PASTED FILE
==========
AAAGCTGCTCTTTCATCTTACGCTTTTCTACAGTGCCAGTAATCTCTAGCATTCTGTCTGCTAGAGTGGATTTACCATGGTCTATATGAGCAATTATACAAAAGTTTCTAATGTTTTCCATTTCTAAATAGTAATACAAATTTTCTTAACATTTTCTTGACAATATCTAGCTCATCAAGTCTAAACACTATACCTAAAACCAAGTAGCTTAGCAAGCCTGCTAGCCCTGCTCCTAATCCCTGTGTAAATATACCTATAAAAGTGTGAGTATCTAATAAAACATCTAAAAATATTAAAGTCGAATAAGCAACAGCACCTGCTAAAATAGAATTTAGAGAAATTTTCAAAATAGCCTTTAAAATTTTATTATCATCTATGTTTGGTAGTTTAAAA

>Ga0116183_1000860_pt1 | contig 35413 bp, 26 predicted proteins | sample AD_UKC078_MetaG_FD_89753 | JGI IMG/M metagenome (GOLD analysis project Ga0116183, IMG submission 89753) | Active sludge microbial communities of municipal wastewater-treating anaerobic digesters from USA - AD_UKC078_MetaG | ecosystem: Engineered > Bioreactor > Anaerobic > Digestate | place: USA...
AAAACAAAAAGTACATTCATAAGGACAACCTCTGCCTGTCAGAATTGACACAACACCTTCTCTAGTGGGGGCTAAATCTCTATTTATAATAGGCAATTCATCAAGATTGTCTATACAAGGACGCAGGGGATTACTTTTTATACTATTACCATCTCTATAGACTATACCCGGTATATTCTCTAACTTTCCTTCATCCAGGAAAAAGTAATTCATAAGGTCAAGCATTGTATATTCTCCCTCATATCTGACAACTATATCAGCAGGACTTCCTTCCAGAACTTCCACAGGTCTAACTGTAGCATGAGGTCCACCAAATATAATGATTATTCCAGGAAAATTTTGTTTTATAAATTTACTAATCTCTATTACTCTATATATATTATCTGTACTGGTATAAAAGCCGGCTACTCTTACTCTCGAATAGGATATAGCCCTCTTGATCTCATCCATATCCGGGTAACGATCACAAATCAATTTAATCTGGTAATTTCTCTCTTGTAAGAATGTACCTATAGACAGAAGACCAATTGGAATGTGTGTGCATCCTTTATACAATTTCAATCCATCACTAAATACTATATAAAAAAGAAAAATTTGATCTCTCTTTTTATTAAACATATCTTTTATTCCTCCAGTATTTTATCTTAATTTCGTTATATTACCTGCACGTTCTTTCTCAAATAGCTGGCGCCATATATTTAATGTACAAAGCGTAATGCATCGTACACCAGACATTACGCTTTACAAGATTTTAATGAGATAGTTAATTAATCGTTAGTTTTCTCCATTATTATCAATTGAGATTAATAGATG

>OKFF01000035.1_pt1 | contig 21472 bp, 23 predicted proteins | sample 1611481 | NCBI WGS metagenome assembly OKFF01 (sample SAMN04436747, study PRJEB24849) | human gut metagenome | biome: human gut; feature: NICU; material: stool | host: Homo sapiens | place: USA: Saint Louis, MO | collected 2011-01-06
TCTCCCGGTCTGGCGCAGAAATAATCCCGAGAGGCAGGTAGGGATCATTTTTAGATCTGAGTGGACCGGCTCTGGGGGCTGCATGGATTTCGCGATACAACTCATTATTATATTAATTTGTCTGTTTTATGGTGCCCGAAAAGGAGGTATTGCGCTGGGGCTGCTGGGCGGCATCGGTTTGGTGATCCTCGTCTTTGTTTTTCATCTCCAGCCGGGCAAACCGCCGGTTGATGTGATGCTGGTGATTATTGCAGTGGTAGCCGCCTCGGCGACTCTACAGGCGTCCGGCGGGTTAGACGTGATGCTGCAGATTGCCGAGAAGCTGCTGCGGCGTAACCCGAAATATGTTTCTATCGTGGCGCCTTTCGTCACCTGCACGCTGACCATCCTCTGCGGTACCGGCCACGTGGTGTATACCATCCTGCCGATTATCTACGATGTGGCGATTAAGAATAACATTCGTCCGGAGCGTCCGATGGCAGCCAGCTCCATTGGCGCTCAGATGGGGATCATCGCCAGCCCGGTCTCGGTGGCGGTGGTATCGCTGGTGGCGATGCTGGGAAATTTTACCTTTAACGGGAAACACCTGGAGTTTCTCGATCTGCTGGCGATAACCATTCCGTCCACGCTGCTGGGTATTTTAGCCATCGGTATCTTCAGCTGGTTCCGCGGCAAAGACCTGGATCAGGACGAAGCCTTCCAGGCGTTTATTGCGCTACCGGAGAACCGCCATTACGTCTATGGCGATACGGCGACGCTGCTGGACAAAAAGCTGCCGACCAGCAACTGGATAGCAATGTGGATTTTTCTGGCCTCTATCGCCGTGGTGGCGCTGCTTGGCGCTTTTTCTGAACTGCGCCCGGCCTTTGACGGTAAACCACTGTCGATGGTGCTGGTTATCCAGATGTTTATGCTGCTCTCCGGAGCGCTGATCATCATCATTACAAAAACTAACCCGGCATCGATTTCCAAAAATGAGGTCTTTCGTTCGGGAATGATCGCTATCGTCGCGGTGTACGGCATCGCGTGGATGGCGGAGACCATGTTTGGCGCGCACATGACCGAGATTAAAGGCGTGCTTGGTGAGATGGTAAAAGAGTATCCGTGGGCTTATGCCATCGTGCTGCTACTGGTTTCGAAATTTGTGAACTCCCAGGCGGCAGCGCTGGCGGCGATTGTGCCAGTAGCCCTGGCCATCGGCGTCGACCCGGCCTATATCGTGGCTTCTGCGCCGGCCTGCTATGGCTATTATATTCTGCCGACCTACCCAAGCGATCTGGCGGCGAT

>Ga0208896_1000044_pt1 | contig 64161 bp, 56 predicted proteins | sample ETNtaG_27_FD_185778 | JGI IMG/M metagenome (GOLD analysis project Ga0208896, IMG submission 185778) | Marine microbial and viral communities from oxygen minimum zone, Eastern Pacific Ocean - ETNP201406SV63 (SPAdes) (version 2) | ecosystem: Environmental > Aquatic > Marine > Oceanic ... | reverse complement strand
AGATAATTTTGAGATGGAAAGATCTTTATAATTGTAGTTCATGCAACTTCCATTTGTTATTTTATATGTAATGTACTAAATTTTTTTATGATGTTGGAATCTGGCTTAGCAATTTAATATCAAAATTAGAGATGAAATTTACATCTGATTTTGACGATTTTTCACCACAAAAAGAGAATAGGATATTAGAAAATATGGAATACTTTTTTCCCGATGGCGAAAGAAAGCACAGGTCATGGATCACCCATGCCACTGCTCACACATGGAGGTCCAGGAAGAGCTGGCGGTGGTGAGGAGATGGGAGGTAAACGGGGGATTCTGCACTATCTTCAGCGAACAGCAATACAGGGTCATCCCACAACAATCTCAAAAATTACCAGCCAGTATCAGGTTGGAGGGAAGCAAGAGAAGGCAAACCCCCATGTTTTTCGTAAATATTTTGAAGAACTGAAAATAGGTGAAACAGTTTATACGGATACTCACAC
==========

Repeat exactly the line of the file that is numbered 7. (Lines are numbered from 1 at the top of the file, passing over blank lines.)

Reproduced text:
AGATAATTTTGAGATGGAAAGATCTTTATAATTGTAGTTCATGCAACTTCCATTTGTTATTTTATATGTAATGTACTAAATTTTTTTATGATGTTGGAATCTGGCTTAGCAATTTAATATCAAAATTAGAGATGAAATTTACATCTGATTTTGACGATTTTTCACCACAAAAAGAGAATAGGATATTAGAAAATATGGAATACTTTTTTCCCGATGGCGAAAGAAAGCACAGGTCATGGATCACCCATGCCACTGCTCACACATGGAGGTCCAGGAAGAGCTGGCGGTGGTGAGGAGATGGGAGGTAAACGGGGGATTCTGCACTATCTTCAGCGAACAGCAATACAGGGTCATCCCACAACAATCTCAAAAATTACCAGCCAGTATCAGGTTGGAGGGAAGCAAGAGAAGGCAAACCCCCATGTTTTTCGTAAATATTTTGAAGAACTGAAAATAGGTGAAACAGTTTATACGGATACTCACAC